Chevron Corporation (NYSE:CVX) reported adjusted earnings per share of $4.09 for the fourth quarter, which was lower than the Consensus Estimate of $4.16. The underperformance may be explained by the fact that both of the company’s segments produced bottom-line results that were worse than projected. Chevron stock plunged nearly 4% after the disappointing results.
The Consensus Estimate for Chevron’s upstream business came in at $5.5 billion, which was 19.8% lower than the previous mark. Meanwhile, the consensus estimate for the downstream business was missed by 3.4%.
However, Chevron’s bottom line was much higher than the adjusted profit of $2.56 per share it had earned in the same quarter a year earlier. This was made possible by increased commodity prices and product margins.
The amount of revenue earned by the corporation was $56.5 billion. The revenue figure came in higher than the Consensus Estimate of $52.3 billion and was up 17.3% compared to the previous year’s total.
This week, Chevron increased its quarterly dividend by more than 6%, bringing it to $1.51 per share (or $6.04 per share annually). Chevron stock now has a dividend yield of 3.3%. Additionally, the company tripled its spending for stock repurchases, bringing the total to $75 billion.
Performance of the Upstream Segment
Chevron’s crude oil and natural gas output came in at 3,011 MBOE/d (58% liquids), representing a 3.4% decrease from the previous year.
The most recent volume numbers reveal increasing production from the Permian Basin; however, this increase is more than offset by the termination of the Erawan concession in Thailand and reduced volumes in the Gulf of Mexico.
The output in the United States decreased by 2% year over year to a total of 1,192 MBOE/d, while the company’s foreign activities decreased by 4.3% to a total of 1,819 MBOE/d. International operations account for 60% of the total.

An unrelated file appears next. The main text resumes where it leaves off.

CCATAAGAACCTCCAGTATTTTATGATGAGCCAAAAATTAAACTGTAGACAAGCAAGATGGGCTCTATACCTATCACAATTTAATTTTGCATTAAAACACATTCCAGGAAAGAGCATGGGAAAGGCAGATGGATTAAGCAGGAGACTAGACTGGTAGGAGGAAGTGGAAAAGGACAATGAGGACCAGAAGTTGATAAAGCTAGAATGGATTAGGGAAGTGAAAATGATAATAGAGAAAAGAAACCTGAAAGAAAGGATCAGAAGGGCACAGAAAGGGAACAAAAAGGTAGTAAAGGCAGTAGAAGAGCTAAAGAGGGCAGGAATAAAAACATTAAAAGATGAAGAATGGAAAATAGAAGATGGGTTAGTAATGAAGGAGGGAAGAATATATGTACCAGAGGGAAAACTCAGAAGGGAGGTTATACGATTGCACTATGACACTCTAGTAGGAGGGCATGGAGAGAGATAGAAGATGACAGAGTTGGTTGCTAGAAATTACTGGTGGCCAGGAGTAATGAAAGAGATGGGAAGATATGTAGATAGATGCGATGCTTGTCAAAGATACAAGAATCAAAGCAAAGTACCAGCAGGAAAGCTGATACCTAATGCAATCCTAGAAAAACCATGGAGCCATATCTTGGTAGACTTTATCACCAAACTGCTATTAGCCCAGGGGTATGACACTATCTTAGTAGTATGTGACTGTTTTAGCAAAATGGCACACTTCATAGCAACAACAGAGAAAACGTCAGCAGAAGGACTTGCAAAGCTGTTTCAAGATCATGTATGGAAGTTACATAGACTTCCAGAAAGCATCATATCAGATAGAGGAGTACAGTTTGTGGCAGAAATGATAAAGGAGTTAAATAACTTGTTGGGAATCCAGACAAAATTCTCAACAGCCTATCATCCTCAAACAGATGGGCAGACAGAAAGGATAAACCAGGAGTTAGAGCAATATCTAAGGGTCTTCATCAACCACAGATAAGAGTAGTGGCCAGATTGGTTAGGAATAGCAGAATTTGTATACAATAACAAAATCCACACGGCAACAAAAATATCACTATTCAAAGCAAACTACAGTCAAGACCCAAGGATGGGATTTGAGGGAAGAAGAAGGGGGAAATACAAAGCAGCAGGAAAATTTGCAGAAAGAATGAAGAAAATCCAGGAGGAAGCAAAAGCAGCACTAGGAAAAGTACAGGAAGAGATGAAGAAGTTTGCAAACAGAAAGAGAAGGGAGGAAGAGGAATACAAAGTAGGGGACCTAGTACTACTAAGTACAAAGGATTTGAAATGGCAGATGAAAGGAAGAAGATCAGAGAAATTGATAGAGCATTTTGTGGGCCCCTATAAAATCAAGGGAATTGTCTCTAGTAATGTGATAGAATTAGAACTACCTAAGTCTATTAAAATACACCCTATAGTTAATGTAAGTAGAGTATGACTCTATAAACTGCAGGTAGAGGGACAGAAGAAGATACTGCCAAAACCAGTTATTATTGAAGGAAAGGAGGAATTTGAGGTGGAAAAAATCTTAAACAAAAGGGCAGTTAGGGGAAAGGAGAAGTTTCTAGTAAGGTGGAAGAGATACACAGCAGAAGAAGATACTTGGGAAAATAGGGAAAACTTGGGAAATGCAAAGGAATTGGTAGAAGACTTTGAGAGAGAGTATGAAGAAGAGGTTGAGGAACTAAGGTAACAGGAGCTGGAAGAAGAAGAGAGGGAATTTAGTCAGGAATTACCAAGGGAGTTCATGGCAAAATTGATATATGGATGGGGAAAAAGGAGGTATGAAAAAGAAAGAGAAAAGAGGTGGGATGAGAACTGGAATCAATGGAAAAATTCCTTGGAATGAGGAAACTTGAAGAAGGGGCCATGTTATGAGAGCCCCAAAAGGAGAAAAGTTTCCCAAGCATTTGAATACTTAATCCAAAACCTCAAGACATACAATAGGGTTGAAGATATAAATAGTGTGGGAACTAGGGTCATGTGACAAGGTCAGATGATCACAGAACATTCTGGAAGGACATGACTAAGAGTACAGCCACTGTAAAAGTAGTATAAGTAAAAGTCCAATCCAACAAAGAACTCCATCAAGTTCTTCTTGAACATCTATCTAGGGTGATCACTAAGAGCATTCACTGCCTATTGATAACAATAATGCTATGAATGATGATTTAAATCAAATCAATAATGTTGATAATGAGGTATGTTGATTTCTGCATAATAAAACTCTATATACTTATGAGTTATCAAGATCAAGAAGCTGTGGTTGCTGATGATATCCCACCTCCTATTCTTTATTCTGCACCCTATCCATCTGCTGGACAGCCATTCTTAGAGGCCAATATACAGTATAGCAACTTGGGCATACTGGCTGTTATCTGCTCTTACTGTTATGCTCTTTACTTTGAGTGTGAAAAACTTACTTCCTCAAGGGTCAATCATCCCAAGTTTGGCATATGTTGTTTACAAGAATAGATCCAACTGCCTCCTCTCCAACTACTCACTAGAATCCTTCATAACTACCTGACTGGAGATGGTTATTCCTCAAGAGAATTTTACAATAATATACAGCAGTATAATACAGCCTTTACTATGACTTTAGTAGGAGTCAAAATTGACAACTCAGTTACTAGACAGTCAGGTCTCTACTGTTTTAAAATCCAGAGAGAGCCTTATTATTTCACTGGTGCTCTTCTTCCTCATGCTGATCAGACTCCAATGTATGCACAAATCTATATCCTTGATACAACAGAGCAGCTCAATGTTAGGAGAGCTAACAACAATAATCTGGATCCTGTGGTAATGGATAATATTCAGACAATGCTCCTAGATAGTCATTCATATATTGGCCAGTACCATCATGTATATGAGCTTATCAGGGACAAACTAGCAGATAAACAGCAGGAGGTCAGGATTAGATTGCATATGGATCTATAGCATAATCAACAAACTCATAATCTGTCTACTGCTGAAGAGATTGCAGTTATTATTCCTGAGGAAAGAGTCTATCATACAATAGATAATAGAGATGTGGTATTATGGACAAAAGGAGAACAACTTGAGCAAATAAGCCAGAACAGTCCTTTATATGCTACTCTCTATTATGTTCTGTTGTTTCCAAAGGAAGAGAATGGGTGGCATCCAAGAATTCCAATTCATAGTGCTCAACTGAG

Chevron’s upstream sector made a profit of $5.5 billion in the fourth quarter of 2022, an improvement of 6.4% from the $5.2 billion earned in the same time the previous year. This was even though volumes were lower compared to the previous year.
The primary reason for this was a rise in the pricing of many commodities. Chevron’s average realized liquids prices in the United States were $3 higher than the levels from the previous year, coming in at $66 a barrel, while prices overseas rose 5.4%. Realizations for natural gas rose by 3.3% and 31%, respectively, throughout this period.
Performance of the Downstream Segment
The downstream division of Chevron’s business posted a profit of $1.8 billion, which is more than twice as high as the figure of $760 million recorded in the prior year. This improvement was highlighted by higher product sales margins, strong demand for aviation fuel following the continued relaxing of pandemic restrictions, and a contribution from the acquisition of the Renewable Energy company.
Cash Flows and Capital Expenditures
The corporation reported a cash flow from operations of $12.5 billion, an increase over the previous year’s figure of $9.5 billion. Strong price realizations in the upstream segment may be responsible for improving the company’s cash flow. Chevron’s free cash flow during the quarter was a significant $8.7 billion.
In addition, Chevron repurchased its shares for a total value of $3.8 billion and distributed dividends totaling $2.7 billion.
In comparison to the $2.8 billion that was spent during the same period last year, the company incurred approximately $4.1 billion in capital and exploratory expenditures during the quarter.
The San Ramon, California-based corporation had a total debt of $23.3 billion as of the 31st of December, and the debt-to-total capitalization ratio was approximately 12.8%. The cash and cash equivalents held by the company were $17.7 billion.
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